The prevailing wisdom of the late 18th century was that republics could not succeed over large territories. The French theorist Montesquieu wrote, “it is natural for a republic to have only a small territory; otherwise it cannot long subsist,” as the interests of its citizens become too diverse and extensive to be represented. The size of the United States raised doubts of its viability as a republic because of the differences in culture, economy, and climate among the thirteen states. To remedy this, sporadic proposals surfaced calling for the division of the United States into three, four, or over thirteen separate confederacies. During the Revolutionary War, this idea had less traction because of the necessity of united action against the British. Once hostilities ended, however, the idea became increasingly part of political discussions.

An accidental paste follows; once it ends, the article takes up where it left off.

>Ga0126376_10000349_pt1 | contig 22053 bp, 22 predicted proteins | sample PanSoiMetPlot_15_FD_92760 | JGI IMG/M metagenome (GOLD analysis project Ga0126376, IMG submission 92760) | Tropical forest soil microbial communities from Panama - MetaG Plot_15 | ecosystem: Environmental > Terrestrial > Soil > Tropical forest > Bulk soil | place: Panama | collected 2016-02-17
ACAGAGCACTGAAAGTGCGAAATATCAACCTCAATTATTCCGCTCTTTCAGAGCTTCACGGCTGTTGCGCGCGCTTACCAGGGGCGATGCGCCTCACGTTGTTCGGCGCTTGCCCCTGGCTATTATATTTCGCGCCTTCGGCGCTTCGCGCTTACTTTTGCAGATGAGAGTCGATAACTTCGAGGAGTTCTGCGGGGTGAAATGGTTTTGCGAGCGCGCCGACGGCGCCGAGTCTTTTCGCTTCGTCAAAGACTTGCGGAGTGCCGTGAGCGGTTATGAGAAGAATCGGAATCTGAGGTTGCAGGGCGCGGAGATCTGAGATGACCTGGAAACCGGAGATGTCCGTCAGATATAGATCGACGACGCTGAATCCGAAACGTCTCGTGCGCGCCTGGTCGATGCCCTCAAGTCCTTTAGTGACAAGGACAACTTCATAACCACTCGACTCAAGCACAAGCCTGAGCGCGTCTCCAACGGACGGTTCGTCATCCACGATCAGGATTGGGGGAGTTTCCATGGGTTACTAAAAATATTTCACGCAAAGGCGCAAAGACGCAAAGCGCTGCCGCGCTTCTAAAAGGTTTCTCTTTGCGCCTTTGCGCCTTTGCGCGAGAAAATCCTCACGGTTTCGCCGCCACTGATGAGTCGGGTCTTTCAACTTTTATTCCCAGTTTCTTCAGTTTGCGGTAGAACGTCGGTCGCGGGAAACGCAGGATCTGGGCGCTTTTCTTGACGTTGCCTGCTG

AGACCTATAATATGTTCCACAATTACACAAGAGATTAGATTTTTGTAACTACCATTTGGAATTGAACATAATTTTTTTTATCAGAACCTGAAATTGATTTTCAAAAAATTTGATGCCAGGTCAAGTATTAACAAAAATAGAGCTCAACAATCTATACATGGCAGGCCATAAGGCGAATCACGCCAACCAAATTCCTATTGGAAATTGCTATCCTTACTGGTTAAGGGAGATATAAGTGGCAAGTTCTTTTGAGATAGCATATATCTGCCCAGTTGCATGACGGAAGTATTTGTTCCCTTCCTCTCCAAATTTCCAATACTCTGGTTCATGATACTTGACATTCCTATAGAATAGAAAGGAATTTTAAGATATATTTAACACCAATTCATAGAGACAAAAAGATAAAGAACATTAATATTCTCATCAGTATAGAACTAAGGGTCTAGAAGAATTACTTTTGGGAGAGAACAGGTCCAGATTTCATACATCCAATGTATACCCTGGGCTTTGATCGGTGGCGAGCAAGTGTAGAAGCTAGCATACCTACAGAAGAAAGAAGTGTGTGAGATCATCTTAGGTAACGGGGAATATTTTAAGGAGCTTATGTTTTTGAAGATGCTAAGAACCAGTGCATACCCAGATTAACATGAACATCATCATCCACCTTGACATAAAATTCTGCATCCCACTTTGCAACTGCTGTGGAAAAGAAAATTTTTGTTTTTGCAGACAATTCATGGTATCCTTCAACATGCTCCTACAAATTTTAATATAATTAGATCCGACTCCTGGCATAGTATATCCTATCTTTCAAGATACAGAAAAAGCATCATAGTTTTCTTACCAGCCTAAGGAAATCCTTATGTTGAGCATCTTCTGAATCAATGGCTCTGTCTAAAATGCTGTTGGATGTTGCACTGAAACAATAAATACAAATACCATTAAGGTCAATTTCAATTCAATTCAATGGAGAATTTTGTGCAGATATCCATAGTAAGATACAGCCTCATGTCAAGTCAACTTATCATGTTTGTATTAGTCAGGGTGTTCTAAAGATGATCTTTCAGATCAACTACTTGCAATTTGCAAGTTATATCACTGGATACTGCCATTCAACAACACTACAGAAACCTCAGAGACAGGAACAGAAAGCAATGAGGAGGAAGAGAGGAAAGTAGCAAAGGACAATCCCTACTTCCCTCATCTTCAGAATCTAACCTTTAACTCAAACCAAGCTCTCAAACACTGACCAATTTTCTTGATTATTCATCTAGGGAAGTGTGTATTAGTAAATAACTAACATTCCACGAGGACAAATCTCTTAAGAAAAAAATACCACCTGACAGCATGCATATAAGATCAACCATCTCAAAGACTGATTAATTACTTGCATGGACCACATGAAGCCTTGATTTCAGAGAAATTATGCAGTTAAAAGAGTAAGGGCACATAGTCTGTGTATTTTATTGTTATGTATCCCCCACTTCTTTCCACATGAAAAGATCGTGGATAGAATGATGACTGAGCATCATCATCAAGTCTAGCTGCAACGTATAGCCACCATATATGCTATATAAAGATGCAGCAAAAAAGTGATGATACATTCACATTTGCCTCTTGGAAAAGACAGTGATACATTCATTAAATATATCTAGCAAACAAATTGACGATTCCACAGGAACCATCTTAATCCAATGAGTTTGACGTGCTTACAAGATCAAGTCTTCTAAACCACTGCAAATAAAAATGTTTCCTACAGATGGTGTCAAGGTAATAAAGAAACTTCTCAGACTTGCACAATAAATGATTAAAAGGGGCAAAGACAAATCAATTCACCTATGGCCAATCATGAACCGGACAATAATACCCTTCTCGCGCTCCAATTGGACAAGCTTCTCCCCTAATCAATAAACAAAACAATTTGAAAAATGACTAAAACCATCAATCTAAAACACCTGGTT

During the ratification debate, Federalists criticized Antifederalists for supporting separate confederacies. John Jay addressed the issue repeatedly in Federalist 2–5. Although Antifederalists never supported the creation of separate confederacies, Federalists themselves suggested that separate confederacies might be an alternative if attempts to strengthen the central government failed.
For an extended discussion of this topic, see The Idea of Separate Confederacies in Volume XIII of The Documentary History of the Ratification of the Constitution.
SUPPORT FOR SEPARATE CONFEDERACIES
- Boston Independent Chronicle, 15 February 1787
- Reason, New York Daily Advertiser, 24 March 1787
- Lycurgus, New York Daily Advertiser, 2 April 1787
- Louis-Guillaume Otto to Comte de Montmorin, New York, 10 June 1787
- David Ramsay to John Eliot, Charleston, S.C., 19 January 1788
- Edward Carrington to Thomas Jefferson, New York, 24 April 1788
OPPOSITION TO SEPARATE CONFEDERACIES
- Richard Price: On the American Government, Philadelphia Independent Gazetteer, 16 May 1787
- West-Chester Farmer: To the Citizens of America, New York Daily Advertiser, 8 June 1787
- Philadelphia Independent Gazetteer, 26 June 1787
- James Wilson’s Speech in the Pennsylvania Convention, Philadelphia, 24 November 1787 (Dallas Version)